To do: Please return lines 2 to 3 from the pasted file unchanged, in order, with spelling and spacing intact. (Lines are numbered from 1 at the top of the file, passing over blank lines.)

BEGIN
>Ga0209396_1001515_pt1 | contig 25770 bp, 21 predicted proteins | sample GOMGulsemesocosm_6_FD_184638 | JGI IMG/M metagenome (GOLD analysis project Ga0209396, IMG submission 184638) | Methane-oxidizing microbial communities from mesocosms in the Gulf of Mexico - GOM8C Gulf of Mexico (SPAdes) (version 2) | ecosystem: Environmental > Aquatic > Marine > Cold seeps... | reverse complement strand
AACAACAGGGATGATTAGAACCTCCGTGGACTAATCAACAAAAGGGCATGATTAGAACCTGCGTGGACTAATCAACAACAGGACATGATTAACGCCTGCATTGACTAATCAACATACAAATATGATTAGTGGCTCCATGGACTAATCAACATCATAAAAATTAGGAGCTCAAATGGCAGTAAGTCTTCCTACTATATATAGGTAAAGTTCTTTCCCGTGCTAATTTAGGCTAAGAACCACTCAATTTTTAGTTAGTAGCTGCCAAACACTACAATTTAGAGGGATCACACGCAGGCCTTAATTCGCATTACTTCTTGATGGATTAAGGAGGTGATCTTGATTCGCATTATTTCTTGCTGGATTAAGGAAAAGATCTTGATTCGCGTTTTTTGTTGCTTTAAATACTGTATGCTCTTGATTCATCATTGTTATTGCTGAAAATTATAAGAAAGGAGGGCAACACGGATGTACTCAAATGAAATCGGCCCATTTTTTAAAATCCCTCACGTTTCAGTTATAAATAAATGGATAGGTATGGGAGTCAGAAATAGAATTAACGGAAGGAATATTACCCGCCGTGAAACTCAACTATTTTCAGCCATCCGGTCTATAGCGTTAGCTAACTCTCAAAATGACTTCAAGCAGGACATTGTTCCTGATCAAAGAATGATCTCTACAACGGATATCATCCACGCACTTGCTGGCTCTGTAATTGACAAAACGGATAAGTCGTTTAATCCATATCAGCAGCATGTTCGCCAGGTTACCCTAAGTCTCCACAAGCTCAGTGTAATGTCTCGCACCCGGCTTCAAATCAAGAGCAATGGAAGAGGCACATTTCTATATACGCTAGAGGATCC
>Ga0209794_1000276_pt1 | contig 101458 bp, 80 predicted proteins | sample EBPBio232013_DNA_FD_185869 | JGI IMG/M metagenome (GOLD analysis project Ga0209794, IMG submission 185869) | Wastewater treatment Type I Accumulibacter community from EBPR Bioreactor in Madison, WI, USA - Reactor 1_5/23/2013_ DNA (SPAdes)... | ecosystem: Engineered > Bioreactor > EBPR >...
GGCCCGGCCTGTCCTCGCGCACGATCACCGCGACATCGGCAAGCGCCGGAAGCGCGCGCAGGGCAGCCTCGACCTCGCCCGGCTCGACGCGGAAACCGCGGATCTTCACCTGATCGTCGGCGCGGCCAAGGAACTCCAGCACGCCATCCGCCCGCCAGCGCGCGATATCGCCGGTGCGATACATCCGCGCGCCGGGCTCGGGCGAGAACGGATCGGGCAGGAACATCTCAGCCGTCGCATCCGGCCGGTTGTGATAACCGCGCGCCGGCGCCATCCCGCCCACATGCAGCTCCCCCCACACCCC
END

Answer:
AACAACAGGGATGATTAGAACCTCCGTGGACTAATCAACAAAAGGGCATGATTAGAACCTGCGTGGACTAATCAACAACAGGACATGATTAACGCCTGCATTGACTAATCAACATACAAATATGATTAGTGGCTCCATGGACTAATCAACATCATAAAAATTAGGAGCTCAAATGGCAGTAAGTCTTCCTACTATATATAGGTAAAGTTCTTTCCCGTGCTAATTTAGGCTAAGAACCACTCAATTTTTAGTTAGTAGCTGCCAAACACTACAATTTAGAGGGATCACACGCAGGCCTTAATTCGCATTACTTCTTGATGGATTAAGGAGGTGATCTTGATTCGCATTATTTCTTGCTGGATTAAGGAAAAGATCTTGATTCGCGTTTTTTGTTGCTTTAAATACTGTATGCTCTTGATTCATCATTGTTATTGCTGAAAATTATAAGAAAGGAGGGCAACACGGATGTACTCAAATGAAATCGGCCCATTTTTTAAAATCCCTCACGTTTCAGTTATAAATAAATGGATAGGTATGGGAGTCAGAAATAGAATTAACGGAAGGAATATTACCCGCCGTGAAACTCAACTATTTTCAGCCATCCGGTCTATAGCGTTAGCTAACTCTCAAAATGACTTCAAGCAGGACATTGTTCCTGATCAAAGAATGATCTCTACAACGGATATCATCCACGCACTTGCTGGCTCTGTAATTGACAAAACGGATAAGTCGTTTAATCCATATCAGCAGCATGTTCGCCAGGTTACCCTAAGTCTCCACAAGCTCAGTGTAATGTCTCGCACCCGGCTTCAAATCAAGAGCAATGGAAGAGGCACATTTCTATATACGCTAGAGGATCC
>Ga0209794_1000276_pt1 | contig 101458 bp, 80 predicted proteins | sample EBPBio232013_DNA_FD_185869 | JGI IMG/M metagenome (GOLD analysis project Ga0209794, IMG submission 185869) | Wastewater treatment Type I Accumulibacter community from EBPR Bioreactor in Madison, WI, USA - Reactor 1_5/23/2013_ DNA (SPAdes)... | ecosystem: Engineered > Bioreactor > EBPR >...